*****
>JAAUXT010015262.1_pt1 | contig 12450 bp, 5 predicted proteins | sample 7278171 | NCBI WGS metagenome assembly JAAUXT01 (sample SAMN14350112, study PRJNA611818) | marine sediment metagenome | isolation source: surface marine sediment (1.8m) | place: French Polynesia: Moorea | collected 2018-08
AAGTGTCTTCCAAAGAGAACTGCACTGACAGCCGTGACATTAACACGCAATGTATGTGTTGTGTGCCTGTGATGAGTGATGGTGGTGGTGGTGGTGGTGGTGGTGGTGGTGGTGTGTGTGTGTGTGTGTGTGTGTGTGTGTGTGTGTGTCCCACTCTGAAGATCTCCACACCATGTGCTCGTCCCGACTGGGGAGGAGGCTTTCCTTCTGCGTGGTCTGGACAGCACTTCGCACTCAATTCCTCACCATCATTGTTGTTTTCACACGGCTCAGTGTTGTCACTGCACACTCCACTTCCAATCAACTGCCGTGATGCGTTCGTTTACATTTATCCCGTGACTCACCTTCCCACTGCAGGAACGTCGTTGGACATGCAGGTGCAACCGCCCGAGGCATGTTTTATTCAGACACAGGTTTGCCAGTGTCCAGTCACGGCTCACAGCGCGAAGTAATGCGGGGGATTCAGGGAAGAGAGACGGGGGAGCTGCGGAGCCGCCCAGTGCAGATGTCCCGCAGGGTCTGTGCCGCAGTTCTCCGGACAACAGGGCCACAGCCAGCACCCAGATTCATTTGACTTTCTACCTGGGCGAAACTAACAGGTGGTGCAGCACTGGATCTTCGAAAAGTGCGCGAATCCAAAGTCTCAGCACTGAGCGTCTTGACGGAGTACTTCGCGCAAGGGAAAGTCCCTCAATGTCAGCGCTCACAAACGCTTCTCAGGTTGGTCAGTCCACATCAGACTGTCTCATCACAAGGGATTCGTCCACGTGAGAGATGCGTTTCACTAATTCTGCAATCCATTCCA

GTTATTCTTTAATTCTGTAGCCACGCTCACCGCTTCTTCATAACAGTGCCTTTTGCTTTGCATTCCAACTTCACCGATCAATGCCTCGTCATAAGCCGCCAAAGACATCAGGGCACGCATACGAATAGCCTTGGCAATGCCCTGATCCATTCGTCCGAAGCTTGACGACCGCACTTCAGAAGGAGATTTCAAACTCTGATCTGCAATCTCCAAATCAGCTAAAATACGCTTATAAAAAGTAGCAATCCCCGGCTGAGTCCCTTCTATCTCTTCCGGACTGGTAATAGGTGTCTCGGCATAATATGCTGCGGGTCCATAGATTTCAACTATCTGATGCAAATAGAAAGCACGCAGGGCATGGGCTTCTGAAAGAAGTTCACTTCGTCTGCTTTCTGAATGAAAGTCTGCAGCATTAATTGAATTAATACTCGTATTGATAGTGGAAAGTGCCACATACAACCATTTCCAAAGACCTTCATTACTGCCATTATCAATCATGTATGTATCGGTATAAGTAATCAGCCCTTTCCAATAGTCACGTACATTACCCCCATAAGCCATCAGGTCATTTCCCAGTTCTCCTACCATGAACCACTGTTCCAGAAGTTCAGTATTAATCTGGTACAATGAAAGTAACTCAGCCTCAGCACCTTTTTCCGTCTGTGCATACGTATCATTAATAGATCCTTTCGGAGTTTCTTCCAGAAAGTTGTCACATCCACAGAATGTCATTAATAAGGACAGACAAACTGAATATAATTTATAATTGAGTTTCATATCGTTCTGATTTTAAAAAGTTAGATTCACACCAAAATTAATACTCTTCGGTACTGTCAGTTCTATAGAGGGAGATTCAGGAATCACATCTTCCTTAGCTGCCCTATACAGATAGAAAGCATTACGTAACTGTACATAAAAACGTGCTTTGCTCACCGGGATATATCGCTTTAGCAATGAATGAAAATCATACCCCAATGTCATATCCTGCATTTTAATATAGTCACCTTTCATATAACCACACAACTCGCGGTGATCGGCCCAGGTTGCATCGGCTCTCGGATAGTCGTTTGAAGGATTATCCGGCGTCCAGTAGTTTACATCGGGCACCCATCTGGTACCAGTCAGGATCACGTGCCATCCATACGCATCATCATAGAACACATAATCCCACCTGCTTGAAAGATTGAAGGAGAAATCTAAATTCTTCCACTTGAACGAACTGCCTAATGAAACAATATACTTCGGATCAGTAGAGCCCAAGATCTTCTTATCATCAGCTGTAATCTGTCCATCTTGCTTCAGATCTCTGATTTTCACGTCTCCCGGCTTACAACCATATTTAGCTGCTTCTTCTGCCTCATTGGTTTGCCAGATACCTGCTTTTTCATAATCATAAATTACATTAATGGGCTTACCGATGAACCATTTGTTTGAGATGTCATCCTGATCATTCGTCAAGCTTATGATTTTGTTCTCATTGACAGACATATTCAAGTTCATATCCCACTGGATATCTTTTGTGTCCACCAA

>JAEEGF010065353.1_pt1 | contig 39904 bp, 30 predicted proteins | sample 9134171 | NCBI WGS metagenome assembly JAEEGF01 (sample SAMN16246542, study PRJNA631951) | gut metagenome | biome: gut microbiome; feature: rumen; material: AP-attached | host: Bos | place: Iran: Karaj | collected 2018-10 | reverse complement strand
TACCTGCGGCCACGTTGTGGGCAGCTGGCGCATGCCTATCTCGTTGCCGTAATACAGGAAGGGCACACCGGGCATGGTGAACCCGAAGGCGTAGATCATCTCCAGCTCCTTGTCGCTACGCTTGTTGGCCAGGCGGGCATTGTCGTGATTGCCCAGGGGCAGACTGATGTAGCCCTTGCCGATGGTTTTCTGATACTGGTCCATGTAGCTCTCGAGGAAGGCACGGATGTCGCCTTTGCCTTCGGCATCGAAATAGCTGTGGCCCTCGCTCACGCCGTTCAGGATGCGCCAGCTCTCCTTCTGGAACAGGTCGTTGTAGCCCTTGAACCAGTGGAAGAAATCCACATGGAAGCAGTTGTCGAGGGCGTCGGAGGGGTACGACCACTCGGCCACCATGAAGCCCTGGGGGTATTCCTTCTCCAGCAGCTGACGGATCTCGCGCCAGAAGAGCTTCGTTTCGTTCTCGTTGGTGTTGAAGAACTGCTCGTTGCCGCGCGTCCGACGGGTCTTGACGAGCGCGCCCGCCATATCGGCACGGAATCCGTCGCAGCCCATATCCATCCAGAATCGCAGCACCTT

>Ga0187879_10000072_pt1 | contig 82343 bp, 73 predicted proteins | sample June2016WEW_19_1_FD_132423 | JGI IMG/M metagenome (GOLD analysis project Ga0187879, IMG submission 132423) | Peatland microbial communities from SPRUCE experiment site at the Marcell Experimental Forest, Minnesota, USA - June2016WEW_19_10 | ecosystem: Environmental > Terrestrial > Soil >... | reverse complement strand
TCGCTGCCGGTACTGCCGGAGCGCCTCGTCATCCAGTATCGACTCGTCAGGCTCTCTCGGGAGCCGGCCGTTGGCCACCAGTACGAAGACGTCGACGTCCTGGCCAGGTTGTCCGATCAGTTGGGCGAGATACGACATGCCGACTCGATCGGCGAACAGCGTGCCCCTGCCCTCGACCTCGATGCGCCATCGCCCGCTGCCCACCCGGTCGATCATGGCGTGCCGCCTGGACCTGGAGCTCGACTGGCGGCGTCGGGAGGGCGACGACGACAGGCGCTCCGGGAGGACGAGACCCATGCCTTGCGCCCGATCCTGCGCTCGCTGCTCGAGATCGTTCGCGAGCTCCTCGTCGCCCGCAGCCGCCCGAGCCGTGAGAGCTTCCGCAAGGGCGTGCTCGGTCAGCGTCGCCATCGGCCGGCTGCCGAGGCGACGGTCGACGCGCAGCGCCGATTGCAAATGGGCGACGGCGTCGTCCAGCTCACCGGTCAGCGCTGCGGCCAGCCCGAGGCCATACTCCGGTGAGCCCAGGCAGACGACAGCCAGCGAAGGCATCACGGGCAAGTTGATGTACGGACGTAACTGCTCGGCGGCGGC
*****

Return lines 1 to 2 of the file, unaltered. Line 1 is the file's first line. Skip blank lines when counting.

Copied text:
>JAAUXT010015262.1_pt1 | contig 12450 bp, 5 predicted proteins | sample 7278171 | NCBI WGS metagenome assembly JAAUXT01 (sample SAMN14350112, study PRJNA611818) | marine sediment metagenome | isolation source: surface marine sediment (1.8m) | place: French Polynesia: Moorea | collected 2018-08
AAGTGTCTTCCAAAGAGAACTGCACTGACAGCCGTGACATTAACACGCAATGTATGTGTTGTGTGCCTGTGATGAGTGATGGTGGTGGTGGTGGTGGTGGTGGTGGTGGTGGTGTGTGTGTGTGTGTGTGTGTGTGTGTGTGTGTGTGTCCCACTCTGAAGATCTCCACACCATGTGCTCGTCCCGACTGGGGAGGAGGCTTTCCTTCTGCGTGGTCTGGACAGCACTTCGCACTCAATTCCTCACCATCATTGTTGTTTTCACACGGCTCAGTGTTGTCACTGCACACTCCACTTCCAATCAACTGCCGTGATGCGTTCGTTTACATTTATCCCGTGACTCACCTTCCCACTGCAGGAACGTCGTTGGACATGCAGGTGCAACCGCCCGAGGCATGTTTTATTCAGACACAGGTTTGCCAGTGTCCAGTCACGGCTCACAGCGCGAAGTAATGCGGGGGATTCAGGGAAGAGAGACGGGGGAGCTGCGGAGCCGCCCAGTGCAGATGTCCCGCAGGGTCTGTGCCGCAGTTCTCCGGACAACAGGGCCACAGCCAGCACCCAGATTCATTTGACTTTCTACCTGGGCGAAACTAACAGGTGGTGCAGCACTGGATCTTCGAAAAGTGCGCGAATCCAAAGTCTCAGCACTGAGCGTCTTGACGGAGTACTTCGCGCAAGGGAAAGTCCCTCAATGTCAGCGCTCACAAACGCTTCTCAGGTTGGTCAGTCCACATCAGACTGTCTCATCACAAGGGATTCGTCCACGTGAGAGATGCGTTTCACTAATTCTGCAATCCATTCCA